There is a sentiment among some people that there isn't much differentiation between a chunk of players after the Big Three. Therefore this makes the job harder for the next teams with the next four picks in the 2013 Draft as of the time of this post: the Washington Mystics have the 4th pick; the New York Liberty has the 5th pick, the Seattle Storm has the 6th pick, and the New York Liberty once again has the 7th pick.
After the top three spots, there is still a chance that a player from the 4th through 7th picks may pan out and become positive impact players as pros. For reference, here is a list of all the WNBA's 4th through 7th picks:
|Year||4th Pick||5th Pick||6th Pick||7th Pick|
|1997||Eva Nemcova||Tammi Reiss||Sue Wicks||Tora Suber|
|1998||Korie Hlede||Allison Feaster||Cindy Blodgett||Tracy Reid|
|1999||Delisha Milton-Jones||Jennifer Azzi||Crystal Robinson||Tonya Edwards|
|2000||Cintia Dos Santos||Grace Daley||Betty Lennox||Lynn Pride|
|2001||Jackie Stiles||Ruth Riley||Deanna Nolan||Svetlana Abrosimova|
|2002||Ashja Jones||Nikki Teasley||Tamika Raymond||Sheila Lambert|
|2003||Cheryl Ford||Plenette Pierson||Kara Lawson||Gwen Jackson|
|2004||Lindsay Whalen||Shameka Christon||Nicole Ohlde||Vanessa Hayden|
|2005||Kendra Wecker||Sancho Lyttle||Temeka Johnson||Kara Braxton|
|2006||Sophia Young||Lisa Willis||Candice Dupree||Shona Thorburn|
|2007||Noelle Quinn||Tiffany Jackson||Bernice Mosby||Katie Gearlds|
|2008||Alexis Hornbuckle||Matee Ajavon||Crystal Langhorne||Essence Carson|
|2009||Renee Montgomery||DeWanna Bonner||Briann January||Courtney Paris|
|2010||Epiphanny Prince||Jayne Appel||Jacinta Monroe||Danielle McCray|
|2011||Amber Harris||Jantel Lavender||Danielle Robinson||Kayla Pedersen|
|2012||Glory Johnson||Shenise Johnson||Samantha Prahalis||Kelley Cain|
Obviously there are some notes to point out here since not all of these prospects were right out of college. The 1997 Draft was the first ever draft for the league and there were several drafts. First there was an initial player allocation, and then second, there was an "Elite Draft" which consisted of mostly professional players. This was the college draft that I put up. But in 1999, the Draft featured many professional players from the folded ABL, and all first round picks except the 1st (Chamique Holdsclaw) and 12th (Natalia Zasulskaya) were former ABL players. And in 2010, Epiphanny Prince was drafted four years out of high school, but left college a year earlier to start playing internationally.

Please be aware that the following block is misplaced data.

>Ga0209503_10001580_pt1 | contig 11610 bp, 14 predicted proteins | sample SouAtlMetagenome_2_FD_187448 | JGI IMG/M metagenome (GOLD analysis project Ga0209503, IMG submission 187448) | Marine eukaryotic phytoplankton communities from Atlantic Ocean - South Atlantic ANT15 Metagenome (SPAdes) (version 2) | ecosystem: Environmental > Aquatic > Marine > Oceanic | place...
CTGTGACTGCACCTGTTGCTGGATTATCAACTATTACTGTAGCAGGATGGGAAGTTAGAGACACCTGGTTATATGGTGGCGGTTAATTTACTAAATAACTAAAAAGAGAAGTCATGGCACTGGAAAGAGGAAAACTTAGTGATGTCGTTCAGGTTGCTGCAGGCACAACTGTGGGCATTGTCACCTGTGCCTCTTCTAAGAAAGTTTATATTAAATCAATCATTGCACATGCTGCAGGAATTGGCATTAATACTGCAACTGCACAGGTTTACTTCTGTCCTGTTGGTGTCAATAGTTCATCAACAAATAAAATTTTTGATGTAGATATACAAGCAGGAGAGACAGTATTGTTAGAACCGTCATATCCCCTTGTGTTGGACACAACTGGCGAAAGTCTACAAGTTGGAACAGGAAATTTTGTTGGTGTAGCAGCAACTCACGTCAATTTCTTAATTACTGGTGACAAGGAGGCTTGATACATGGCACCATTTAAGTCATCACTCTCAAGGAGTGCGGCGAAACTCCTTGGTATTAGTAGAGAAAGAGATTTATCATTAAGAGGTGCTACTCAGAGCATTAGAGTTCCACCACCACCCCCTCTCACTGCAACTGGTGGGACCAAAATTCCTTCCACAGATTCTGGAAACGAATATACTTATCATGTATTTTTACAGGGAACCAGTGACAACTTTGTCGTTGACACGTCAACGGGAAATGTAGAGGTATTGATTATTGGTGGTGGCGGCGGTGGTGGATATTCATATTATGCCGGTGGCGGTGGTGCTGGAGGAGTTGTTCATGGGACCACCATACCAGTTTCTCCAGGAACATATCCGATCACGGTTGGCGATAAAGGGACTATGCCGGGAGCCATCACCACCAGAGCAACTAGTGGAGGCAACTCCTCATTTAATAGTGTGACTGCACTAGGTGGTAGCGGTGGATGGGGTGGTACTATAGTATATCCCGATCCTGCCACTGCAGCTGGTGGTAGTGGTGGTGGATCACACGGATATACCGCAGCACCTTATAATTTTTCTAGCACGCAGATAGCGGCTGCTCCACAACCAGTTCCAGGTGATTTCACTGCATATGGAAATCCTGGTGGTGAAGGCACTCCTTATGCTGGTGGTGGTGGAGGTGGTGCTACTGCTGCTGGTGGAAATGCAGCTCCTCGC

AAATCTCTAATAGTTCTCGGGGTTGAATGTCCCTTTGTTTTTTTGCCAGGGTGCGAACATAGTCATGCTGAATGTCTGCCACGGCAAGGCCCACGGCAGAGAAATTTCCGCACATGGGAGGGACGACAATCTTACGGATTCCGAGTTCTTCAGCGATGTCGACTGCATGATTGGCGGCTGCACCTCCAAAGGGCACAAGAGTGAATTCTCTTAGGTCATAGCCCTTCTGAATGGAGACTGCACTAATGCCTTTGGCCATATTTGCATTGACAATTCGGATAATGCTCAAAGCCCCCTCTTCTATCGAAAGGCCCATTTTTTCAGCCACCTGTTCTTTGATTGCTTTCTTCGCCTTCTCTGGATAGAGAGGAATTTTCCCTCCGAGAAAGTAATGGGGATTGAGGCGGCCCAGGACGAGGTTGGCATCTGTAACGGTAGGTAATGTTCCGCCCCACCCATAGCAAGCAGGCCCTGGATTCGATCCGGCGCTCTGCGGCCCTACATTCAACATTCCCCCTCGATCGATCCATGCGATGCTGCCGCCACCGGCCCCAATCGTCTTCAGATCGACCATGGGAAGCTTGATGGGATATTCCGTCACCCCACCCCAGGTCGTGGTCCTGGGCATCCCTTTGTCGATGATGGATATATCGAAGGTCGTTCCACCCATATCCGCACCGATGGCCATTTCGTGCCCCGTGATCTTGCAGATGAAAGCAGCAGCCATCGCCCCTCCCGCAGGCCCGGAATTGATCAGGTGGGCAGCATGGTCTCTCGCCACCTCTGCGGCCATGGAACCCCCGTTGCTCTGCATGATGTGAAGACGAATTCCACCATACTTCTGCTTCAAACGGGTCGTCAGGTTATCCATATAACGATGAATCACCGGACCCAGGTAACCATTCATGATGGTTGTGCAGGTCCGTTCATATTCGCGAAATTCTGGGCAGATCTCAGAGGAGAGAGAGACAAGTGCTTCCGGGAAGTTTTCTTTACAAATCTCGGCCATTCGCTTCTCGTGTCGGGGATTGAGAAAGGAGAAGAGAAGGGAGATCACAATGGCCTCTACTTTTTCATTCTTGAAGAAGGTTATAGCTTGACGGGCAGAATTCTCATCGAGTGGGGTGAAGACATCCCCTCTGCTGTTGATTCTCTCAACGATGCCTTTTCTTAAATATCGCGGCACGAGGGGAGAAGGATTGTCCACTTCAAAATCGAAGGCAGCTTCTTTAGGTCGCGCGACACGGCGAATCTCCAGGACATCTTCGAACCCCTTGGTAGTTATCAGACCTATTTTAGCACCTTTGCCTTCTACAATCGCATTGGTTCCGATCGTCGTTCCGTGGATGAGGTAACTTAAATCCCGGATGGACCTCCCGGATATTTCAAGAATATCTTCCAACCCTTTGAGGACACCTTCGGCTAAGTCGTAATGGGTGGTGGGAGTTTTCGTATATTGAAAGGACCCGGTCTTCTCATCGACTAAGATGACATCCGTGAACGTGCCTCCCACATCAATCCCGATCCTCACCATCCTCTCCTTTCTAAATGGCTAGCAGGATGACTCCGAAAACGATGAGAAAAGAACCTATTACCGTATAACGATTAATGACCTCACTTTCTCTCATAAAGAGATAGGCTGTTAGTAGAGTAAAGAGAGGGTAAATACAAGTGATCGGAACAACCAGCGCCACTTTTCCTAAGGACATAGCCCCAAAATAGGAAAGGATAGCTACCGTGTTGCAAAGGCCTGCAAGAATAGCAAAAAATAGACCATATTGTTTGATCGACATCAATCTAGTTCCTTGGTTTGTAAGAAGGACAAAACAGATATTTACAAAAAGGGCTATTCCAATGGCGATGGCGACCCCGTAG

Looking at this list at a macro level, there have been a good number of players on this list who have gone on to have long and successful careers and have made All Star Teams. In addition, some of the American players, such as Delisha Milton-Jones, Kara Lawson, Ruth Riley, Ashja Jones, and Lindsay Whalen have made an Olympic team at least once. However, none of these players have been MVP's. Two of these players, Betty Lennox and Deanna Nolan did manage to win the Finals MVP award however but at least for Lennox's case, she wasn't exactly the player who would have been expected to win that award on a Seattle Storm team featuring Lauren Jackson and Sue Bird. But one player, Lindsay Whalen made the All-WNBA First Team twice: once in 2008 for the Connecticut Sun, and once in 2011 for the Minnesota Lynx. In addition though she is not on this list, Katie Douglas, the 10th pick in 2001 made the All-WNBA First Team in 2006, also for the Connecticut Sun. Who was the head coach of the Connecticut Sun when Douglas and Whalen were part of one of the best backcourts in the WNBA?
If you said Mike Thibault, you are right! Coach Thibault, the man who now has that role as well as the general manager role with the Washington Mystics, the team with the fourth pick in this draft, may be another one where he could find another player who may potentially hit that level of play. If he can, this could possibly make the fourth pick in the 2013 Draft as a possible "Plus One" or "Plus Two" player, as we discussed in last week's open thread on this class at the top. Obviously, these "Plus One" possible players are not limited to the number four pick though by default and as the historical list of 4th through 7th picks list indicates, that position is more likely to yield a player who does have a successful career and makes a significant positive impact on her team even if it's unlikely that she will be an bona-fide franchise player.